NOTE: I’m very happy to host this special guest post from Tanya McGinnity, as part of the Great Buddhist Blog Swap. Tanya is the author of the blog Full Contact Enlightenment… check it out! My part of the swap is to write something for Rev. Danny Fisher’s blog… should be posted later today or tomorrow. Enjoy…
I’m feeling a bit like ‘Barbara Walters with a mohawk’ in writing this guest post on the Dharma Punx. I’m somewhat of a rubbernecker who is enthralled with them, yet hasn’t been much of an active participant in the organization. I do consider myself a ‘punk rock Buddhist’, someone who likes listening to loud, fast music and one who is political and activist minded but due my to following the beat of the Tibetan Buddhist drum, I’m not engaged in studies affiliated with their group. Yes. I do know that ‘punk’ is a labels, a concept, but the power and energy behind these labels in energizing and mobilizing young spiritual seekers has been valuable to the creation of a vibrant and active community dedicated to the preservation and spread of the dharma.
Dharma Punx / Against the Stream:
Dharma Punx is the title of a book published back in 2003 by Noah Levine (son of Stephen Levine) which documented his tough life as a drinking, drug-addicted punk rock jerk. After running out of stimulants and depressants and getting stuck in jail, Noah considered ending his life but turned towards meditation and healing as a means to pull himself out of this state of confusion and drama.
The book reads like the lives of many on the wrong path, but the ending is a happy one in that Noah turned things around, made peace with the ghosts of his past and decided to dedicate his life to helping and healing others.
As part of this service, Noah created the ‘Dharma Punx’ community to bring together those who either have walked a similar path of suffering or people who just appreciate punk music. He developed a series of teacher trainings to help cultivate facilitators in this Therevadan-oriented tradition and nationally groups have formed to sit, study and practice together.
Noah’s second book, “Against the Stream” was published in 2007 and is more of an instructive guide towards bringing Buddhism into daily life and has less of an autobiographical approach than his first book. This book spurred the development of the ‘Against the Stream Buddhist Meditation Society’ and the ‘Mind Body Awareness Project’ which are all committed to social action and activism in working with marginalized groups such at risk youth, the homeless and those who are incarcerated.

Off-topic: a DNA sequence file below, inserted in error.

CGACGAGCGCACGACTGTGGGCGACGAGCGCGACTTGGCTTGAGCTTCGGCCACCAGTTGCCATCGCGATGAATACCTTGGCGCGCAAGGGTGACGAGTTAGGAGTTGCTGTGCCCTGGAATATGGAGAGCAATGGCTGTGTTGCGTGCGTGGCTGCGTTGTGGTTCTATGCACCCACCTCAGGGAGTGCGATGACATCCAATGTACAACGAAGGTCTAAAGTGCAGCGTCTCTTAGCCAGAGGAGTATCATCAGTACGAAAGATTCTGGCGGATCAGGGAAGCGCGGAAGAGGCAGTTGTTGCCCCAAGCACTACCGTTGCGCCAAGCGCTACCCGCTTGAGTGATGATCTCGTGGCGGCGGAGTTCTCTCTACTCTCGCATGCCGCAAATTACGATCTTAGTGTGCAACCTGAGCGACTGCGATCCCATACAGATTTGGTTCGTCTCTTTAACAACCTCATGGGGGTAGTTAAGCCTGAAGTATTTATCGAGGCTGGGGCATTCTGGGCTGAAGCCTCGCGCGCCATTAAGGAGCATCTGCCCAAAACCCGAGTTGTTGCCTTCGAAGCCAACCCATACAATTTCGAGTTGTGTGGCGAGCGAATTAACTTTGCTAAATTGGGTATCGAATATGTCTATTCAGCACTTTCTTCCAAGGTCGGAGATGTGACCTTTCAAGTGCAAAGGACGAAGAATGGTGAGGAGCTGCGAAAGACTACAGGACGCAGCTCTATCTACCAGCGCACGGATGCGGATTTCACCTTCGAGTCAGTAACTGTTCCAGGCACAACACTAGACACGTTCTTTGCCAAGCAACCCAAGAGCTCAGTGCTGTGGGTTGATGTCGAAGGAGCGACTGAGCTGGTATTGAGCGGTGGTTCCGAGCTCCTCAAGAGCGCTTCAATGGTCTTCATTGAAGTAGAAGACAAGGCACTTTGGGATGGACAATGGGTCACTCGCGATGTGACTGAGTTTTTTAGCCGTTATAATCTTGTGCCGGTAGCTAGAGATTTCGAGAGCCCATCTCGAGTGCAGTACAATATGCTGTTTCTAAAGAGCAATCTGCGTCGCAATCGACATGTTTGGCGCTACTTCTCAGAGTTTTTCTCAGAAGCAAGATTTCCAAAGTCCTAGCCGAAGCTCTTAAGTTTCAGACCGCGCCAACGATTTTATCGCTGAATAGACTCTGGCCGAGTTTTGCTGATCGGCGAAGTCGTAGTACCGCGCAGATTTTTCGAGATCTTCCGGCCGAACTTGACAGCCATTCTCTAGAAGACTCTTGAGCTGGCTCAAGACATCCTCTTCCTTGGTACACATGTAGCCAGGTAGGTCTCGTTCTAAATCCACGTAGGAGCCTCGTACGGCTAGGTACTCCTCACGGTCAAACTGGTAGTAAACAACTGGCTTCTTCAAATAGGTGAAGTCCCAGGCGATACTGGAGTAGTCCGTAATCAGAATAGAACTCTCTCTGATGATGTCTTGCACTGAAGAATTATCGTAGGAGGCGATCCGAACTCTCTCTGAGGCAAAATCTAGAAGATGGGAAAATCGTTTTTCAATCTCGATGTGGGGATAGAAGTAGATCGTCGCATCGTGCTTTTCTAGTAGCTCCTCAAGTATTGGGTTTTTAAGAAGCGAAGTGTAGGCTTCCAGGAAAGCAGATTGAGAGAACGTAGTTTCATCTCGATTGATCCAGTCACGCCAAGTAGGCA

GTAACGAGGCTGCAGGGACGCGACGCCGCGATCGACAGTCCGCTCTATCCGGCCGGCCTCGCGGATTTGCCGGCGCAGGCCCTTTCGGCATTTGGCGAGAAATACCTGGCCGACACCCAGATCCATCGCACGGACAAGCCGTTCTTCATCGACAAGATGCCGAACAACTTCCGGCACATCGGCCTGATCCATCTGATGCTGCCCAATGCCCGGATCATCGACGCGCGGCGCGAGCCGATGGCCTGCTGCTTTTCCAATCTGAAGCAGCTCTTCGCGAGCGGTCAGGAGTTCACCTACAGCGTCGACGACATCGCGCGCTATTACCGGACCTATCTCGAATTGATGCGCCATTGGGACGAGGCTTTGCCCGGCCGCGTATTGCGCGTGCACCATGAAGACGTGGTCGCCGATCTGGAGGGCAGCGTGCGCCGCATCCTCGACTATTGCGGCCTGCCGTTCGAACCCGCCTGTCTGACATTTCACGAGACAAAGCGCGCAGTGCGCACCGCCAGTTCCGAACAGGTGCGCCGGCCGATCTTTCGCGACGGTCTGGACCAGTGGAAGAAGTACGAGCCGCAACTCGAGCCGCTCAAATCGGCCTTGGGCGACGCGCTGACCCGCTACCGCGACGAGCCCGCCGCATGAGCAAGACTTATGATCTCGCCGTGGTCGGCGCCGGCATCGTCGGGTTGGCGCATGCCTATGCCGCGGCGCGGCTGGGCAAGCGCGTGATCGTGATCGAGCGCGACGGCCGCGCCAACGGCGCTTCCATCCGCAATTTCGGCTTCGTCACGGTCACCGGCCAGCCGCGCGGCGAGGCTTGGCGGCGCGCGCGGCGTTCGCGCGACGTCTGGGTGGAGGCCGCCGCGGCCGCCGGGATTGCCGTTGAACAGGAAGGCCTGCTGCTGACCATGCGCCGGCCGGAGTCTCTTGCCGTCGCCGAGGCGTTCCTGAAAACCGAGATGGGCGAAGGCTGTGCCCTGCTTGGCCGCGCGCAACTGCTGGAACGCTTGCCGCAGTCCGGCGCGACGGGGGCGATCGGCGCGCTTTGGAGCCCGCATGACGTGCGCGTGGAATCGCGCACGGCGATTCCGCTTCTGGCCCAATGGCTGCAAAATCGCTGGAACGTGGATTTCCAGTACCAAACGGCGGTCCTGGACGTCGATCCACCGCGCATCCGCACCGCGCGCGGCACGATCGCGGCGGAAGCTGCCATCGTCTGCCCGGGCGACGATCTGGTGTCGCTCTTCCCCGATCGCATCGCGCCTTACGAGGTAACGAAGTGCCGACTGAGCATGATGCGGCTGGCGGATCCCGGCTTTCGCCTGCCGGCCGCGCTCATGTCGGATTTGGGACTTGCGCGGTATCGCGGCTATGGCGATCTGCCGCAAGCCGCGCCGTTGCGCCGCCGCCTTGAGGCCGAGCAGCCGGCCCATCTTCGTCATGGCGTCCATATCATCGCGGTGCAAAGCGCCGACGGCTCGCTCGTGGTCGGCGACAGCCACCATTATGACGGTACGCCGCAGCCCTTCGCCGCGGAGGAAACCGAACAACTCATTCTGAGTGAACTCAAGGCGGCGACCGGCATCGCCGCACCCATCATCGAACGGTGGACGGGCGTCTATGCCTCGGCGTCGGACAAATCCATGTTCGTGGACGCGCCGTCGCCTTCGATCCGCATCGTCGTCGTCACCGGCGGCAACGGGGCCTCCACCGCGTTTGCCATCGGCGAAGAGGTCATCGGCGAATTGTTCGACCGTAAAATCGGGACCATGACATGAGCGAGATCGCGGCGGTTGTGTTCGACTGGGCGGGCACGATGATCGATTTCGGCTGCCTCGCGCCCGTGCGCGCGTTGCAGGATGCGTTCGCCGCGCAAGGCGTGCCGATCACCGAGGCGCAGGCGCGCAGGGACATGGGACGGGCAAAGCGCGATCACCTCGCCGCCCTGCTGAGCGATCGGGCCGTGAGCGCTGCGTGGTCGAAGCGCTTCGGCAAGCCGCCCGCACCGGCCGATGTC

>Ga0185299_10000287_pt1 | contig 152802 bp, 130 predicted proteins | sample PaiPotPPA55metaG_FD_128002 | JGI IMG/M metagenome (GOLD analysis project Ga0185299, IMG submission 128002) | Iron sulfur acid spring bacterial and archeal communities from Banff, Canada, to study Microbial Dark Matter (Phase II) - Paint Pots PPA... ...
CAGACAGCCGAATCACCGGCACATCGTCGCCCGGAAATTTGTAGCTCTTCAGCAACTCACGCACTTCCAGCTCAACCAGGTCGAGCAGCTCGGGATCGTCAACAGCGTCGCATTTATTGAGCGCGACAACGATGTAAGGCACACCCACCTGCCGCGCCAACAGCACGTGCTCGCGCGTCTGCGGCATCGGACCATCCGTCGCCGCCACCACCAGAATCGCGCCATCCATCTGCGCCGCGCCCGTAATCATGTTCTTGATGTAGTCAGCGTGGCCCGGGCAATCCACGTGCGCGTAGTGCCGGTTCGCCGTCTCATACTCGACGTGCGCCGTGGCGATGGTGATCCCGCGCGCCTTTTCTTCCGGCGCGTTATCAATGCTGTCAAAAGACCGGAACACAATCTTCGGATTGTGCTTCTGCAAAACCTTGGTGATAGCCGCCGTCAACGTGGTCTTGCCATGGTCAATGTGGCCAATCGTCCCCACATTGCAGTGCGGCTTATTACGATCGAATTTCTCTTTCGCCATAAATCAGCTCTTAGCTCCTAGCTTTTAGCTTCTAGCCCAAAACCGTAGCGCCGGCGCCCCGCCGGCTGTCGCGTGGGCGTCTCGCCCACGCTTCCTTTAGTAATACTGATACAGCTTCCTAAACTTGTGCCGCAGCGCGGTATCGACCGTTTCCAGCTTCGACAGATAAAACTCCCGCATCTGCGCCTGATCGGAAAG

A great community of teachers motivated by the principles of socially engaged Buddhism has developed from these two organizations and super folks such as: Matthew Brensilver, Pablo Das, JoAnna Harper, Vinny Ferraro, Doug Achtert and Mary Stancavage all bring their specific flavour in delivering the Buddha’s teachings.
The punk rock koan – What is the sound of one tattooed hand clapping?
I’ve always been the quirky one in the meditation hall. Not coming from the traditional stream-enterer path of hippydom (sorry boomers), it was sometimes hard to find folks with the same interests as me and to connect on a level beyond that of a practitioner with sore sitting bones. Yes it may sound superficial or strange that being amongst a group that are looking to discover no-self, I’m bobbing around looking for other band shirt wearing selves like myself. Maybe it’s going back to that high school desire to fit in, but hearing these shared stories from the dharma punx can give us ‘weirdo punx’ some sense of feeling that we’re not alone in our experiences. At a young age, it’s easy to want to be included in something and rather than go down a path of negativity, I’m happy that the option of finding a ‘dharma gang’ is available to those who seek it out.
New voices from young practitioners carry on the Buddha’s teachings and ensure the flourishing of the dharma here in the West. I’m so happy that this generation of Gen X Buddhists is unwilling to water down the original teachings of the Buddha and places importance as much on practicing on the cushion as that of being involved in working with the suffering of others.
Check it out for yourself:
A video interview with Noah Levine:
A treasure-trove of recorded teachings available via iTunes :